Looking up. And down.

There’s a code on the subway. Put on your earphones, don’t talk to anybody and if somebody crazy gets on you look down. If they’re really crazy, you switch trains. I used to bring books on the subway, but realized I liked reading people more. I also like talking to people. I don’t do it as much as my posts let on, but when I do it is usually worth a story.  

The boy/man with the tattoo cracked me up in the morning. Really he did. I now think about him when I say pardon (no I haven’t stopped). I even wondered  the other day if he and Jacqueline would work things out. Child aside, anyone worthy of being inked on your skin deserves a second chance. The man playing the bongo drums also struck a chord with me. He was the only person I’d met so far who played music on the train and didn’t beg for money immediately after.  He wanted everyone to “feel it.” And I haven’t even written about the grandma who talked to me for three stops about her first husband nor about the teenage model who left me mesmerized. The subway takes people watching to a whole new level. I am drawn to these people because they are absolute strangers who somehow manage to impact my day. Most of the time you can find me looking around, wild-eyed.

But some days I look down.

Like last week when a mother in her twenties slapped her three-year old so hard in the face I gasped. The crime? Turning around in his seat to look out the window. She told him if he spun around and looked at those trains one more time she would pop him. He did and then she did. Hard. Across the face. It shook me up so bad that I got off the train. I not only looked down, I left. Then I called my mom and walked twenty blocks home. Or when the blind man asked for 50 cents and I didn’t have it, but didn’t want to look him in the eye. He couldn’t see me, but he could feel the weight of his cup. The man next to me said he was faking. Maybe he was, maybe he wasn’t. I kept my eyes on the floor.

Or on Friday night when a man in his fifties sat there rocking and peeling off fake, purple nails. Where in the world had he been? What in the world had he been doing? I studied him long enough to notice and long enough to make up his life story. He used to live in Brooklyn with his mom and his two older siblings. He was really good at drawing and he was always in his room building things. His brother would knock down his towers, but he didn’t care. He would just rebuild them later. He started working in construction at sixteen- right around the time when his dad left. The weight of the world was too much to bear so he started drinking and never quite knew how to stop. A few times he cleaned himself up and got a steady job, but it never lasted. And now here he is on the 1 train picking off his purple nails. His skin was beautiful, but his face was hard. A hard face to match a hard life. The life of someone who maybe got slapped for looking out the window at trains as a boy. He glanced up and our eyes met for a second. He rocked back and forth. He didn’t say anything, but I imagined him wanting to explain. I imagined him wanting to tell me so badly about how he used to live in Brooklyn and how he used to be really good at drawing and building things. His teacher had even told him once that he could be an architect and build tall, tall buildings in the city. Maybe that’s something he would have said. Instead, he rocked back and forth. I didn’t switch trains. He wasn’t crazy.  Not really. He looked ashamed. I looked down.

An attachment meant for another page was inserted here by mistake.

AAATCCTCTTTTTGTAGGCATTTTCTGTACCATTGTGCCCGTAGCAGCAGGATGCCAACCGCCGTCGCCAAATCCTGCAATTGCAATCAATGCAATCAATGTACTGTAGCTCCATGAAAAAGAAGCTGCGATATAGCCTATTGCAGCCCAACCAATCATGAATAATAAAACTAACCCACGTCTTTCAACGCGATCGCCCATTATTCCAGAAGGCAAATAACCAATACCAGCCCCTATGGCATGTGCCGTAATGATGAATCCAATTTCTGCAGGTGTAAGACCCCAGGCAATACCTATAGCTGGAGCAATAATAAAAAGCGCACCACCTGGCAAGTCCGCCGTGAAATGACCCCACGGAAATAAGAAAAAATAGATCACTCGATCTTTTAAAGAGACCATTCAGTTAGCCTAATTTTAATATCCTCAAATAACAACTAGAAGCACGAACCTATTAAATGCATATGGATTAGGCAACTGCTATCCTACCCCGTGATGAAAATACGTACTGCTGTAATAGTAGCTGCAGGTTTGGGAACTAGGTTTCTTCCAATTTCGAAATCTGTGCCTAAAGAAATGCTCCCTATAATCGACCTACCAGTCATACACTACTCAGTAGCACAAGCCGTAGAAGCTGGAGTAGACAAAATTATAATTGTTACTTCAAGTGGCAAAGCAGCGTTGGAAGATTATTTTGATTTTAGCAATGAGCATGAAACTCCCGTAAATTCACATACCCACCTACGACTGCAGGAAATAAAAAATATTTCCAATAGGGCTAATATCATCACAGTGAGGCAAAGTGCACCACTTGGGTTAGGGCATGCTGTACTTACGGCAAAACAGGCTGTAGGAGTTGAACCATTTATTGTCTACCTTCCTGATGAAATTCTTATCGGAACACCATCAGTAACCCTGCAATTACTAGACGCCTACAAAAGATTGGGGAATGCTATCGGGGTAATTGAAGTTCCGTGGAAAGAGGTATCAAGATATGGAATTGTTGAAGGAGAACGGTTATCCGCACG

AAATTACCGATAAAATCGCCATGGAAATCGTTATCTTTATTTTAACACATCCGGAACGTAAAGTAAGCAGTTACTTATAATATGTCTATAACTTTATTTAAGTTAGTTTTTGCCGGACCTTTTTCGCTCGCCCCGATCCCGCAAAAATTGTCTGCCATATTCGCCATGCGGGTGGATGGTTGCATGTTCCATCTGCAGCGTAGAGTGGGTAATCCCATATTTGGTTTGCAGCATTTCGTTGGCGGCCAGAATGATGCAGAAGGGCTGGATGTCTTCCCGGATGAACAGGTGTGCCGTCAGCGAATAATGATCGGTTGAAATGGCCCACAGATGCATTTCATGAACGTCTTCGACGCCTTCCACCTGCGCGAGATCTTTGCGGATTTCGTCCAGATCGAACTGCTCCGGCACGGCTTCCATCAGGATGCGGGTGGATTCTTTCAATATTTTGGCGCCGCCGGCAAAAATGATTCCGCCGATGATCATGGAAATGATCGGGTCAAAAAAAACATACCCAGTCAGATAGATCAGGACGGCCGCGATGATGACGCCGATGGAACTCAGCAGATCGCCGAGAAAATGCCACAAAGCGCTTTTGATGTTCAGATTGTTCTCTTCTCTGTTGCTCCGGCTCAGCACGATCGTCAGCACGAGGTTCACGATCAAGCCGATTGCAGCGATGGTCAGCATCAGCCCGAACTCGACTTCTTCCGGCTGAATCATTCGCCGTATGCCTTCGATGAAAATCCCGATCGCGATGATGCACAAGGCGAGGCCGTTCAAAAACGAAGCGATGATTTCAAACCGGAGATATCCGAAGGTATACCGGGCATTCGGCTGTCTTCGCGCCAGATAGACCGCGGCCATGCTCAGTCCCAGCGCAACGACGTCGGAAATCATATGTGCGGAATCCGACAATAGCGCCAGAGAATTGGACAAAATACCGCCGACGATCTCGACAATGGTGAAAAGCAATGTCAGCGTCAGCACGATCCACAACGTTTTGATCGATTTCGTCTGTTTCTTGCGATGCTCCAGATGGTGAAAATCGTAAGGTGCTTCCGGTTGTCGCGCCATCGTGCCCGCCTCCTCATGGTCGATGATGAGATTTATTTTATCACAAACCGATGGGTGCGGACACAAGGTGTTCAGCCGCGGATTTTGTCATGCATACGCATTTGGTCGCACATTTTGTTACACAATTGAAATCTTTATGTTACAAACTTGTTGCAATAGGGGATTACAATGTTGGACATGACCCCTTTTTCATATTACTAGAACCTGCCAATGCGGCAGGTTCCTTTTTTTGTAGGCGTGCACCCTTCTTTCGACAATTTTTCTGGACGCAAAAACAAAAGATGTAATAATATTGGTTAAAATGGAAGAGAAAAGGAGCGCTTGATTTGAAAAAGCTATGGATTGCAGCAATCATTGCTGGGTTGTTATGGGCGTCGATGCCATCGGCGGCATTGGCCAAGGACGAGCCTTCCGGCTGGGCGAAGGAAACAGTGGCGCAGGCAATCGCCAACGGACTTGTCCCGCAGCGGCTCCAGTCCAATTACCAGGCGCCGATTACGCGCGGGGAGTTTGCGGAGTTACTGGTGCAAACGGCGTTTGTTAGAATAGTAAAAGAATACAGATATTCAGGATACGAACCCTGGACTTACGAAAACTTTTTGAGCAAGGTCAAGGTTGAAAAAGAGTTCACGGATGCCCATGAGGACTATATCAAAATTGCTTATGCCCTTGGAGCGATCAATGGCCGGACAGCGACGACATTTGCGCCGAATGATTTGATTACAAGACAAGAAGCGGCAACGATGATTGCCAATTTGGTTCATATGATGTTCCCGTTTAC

Yea, most of the time you can find me looking around, wild-eyed. But some days? I just look down.

One thought on “Looking up. And down.

  1. I still believe you are a very brave “niece” just to ride the subway let along interact or stare long enuf to create a story. One day you will be the grandmother on the subway watching the little boy slap his child and once again you will feel the same pain. Be brave my niece and I pray your continued safety as you peruse through life in New York creating stories for your aunt to read and enjoy. Be safe out there.


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